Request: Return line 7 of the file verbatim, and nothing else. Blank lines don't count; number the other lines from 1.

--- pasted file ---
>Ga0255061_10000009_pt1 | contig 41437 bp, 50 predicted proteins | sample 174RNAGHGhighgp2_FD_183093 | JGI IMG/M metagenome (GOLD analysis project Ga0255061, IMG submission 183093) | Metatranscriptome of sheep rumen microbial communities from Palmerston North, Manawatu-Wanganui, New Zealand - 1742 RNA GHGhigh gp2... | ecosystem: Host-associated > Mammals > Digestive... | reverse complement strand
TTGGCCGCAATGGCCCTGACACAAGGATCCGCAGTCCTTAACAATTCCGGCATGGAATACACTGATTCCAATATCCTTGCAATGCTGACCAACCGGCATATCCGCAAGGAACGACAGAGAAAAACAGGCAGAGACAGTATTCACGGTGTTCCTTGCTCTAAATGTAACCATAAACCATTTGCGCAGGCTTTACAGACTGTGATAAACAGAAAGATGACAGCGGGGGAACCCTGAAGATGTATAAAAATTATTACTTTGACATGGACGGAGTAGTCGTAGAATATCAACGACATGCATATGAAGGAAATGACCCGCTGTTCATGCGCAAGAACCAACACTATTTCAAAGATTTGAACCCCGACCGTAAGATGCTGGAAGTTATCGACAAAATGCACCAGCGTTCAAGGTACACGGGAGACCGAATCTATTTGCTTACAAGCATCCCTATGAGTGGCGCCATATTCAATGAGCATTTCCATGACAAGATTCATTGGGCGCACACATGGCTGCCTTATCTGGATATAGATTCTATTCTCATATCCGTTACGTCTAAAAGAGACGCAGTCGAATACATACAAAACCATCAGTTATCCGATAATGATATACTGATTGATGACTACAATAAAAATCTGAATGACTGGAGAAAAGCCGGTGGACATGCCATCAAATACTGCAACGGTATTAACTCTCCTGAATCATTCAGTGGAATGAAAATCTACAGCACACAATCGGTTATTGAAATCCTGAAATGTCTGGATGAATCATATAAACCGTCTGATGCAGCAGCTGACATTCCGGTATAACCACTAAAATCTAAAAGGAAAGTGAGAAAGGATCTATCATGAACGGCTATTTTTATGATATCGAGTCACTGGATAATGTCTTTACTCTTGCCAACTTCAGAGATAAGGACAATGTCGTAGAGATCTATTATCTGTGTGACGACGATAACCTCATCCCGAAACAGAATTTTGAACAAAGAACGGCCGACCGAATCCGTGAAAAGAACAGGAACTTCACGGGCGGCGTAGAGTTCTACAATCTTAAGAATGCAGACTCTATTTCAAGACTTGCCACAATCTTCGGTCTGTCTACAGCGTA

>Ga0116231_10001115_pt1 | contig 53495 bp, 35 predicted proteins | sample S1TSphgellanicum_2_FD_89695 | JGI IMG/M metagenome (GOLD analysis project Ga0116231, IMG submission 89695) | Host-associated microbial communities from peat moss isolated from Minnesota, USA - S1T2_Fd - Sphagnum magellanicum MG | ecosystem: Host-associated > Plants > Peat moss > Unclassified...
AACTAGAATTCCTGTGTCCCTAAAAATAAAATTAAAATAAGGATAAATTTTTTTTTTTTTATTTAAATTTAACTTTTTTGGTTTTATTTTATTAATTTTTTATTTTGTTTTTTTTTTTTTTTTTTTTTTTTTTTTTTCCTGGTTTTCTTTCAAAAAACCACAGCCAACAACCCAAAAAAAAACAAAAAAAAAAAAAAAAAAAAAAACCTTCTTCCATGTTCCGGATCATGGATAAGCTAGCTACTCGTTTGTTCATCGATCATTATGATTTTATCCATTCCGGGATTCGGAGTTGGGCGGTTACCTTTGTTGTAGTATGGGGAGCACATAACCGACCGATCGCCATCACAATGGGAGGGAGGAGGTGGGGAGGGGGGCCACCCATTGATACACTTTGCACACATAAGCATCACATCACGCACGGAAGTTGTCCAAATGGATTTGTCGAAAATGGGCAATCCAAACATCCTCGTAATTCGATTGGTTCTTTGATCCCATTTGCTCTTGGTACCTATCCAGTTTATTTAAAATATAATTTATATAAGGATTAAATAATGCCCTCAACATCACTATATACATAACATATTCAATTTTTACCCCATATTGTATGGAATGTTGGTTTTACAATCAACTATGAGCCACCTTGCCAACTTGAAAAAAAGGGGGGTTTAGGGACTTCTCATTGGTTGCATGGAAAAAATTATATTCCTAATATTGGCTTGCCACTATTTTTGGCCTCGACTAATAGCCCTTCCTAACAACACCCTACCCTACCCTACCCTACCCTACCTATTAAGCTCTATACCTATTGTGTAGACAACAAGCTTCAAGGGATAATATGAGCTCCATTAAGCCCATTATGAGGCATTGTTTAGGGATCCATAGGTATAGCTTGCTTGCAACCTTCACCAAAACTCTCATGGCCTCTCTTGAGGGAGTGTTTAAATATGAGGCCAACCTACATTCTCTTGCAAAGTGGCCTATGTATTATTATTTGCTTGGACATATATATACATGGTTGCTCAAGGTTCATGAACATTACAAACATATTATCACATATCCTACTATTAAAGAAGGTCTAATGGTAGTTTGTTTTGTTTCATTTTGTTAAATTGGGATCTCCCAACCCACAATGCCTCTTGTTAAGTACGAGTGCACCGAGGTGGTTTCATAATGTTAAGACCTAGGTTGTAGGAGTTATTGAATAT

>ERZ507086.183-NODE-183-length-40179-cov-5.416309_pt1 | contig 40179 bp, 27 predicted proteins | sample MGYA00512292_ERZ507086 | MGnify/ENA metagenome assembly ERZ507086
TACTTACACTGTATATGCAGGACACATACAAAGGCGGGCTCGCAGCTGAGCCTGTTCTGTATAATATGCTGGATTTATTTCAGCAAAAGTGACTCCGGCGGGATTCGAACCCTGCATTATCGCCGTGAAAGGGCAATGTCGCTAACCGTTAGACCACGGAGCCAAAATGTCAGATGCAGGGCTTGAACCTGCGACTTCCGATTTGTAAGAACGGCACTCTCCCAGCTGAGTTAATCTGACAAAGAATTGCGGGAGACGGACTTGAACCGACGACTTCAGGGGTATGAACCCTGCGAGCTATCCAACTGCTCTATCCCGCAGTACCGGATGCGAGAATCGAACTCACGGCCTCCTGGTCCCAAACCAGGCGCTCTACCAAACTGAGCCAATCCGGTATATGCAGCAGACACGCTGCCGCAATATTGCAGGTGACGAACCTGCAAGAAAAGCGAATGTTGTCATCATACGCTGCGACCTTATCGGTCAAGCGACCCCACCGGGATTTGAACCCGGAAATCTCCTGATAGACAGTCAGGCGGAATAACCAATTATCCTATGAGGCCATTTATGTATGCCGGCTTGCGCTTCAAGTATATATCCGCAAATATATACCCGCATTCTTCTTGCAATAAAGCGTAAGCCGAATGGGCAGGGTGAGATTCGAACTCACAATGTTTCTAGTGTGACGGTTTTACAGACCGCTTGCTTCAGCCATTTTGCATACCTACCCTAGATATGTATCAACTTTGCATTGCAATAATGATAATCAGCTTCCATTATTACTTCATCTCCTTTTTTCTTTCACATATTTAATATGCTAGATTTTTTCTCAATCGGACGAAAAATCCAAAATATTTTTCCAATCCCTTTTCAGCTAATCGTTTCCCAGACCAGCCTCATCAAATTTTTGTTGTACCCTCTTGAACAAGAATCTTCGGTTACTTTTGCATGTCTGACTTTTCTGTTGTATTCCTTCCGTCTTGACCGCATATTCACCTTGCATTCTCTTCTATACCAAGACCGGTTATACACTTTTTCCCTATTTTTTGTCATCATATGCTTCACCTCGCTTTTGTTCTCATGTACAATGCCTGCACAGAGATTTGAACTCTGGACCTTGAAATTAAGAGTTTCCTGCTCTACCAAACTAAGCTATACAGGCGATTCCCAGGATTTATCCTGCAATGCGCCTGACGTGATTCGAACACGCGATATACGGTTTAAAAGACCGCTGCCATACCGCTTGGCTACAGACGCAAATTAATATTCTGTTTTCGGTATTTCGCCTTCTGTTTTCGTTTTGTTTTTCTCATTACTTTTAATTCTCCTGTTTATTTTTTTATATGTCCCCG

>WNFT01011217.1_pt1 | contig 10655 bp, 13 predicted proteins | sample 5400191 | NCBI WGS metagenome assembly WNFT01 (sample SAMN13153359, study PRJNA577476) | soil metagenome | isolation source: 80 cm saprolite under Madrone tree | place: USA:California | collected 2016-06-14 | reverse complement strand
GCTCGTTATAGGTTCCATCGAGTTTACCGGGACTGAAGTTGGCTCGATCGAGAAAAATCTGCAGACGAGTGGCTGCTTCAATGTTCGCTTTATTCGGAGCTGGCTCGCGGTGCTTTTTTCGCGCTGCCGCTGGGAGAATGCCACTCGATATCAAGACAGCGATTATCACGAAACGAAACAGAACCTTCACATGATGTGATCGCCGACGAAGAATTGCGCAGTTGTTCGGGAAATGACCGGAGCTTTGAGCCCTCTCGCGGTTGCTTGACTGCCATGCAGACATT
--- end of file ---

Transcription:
>WNFT01011217.1_pt1 | contig 10655 bp, 13 predicted proteins | sample 5400191 | NCBI WGS metagenome assembly WNFT01 (sample SAMN13153359, study PRJNA577476) | soil metagenome | isolation source: 80 cm saprolite under Madrone tree | place: USA:California | collected 2016-06-14 | reverse complement strand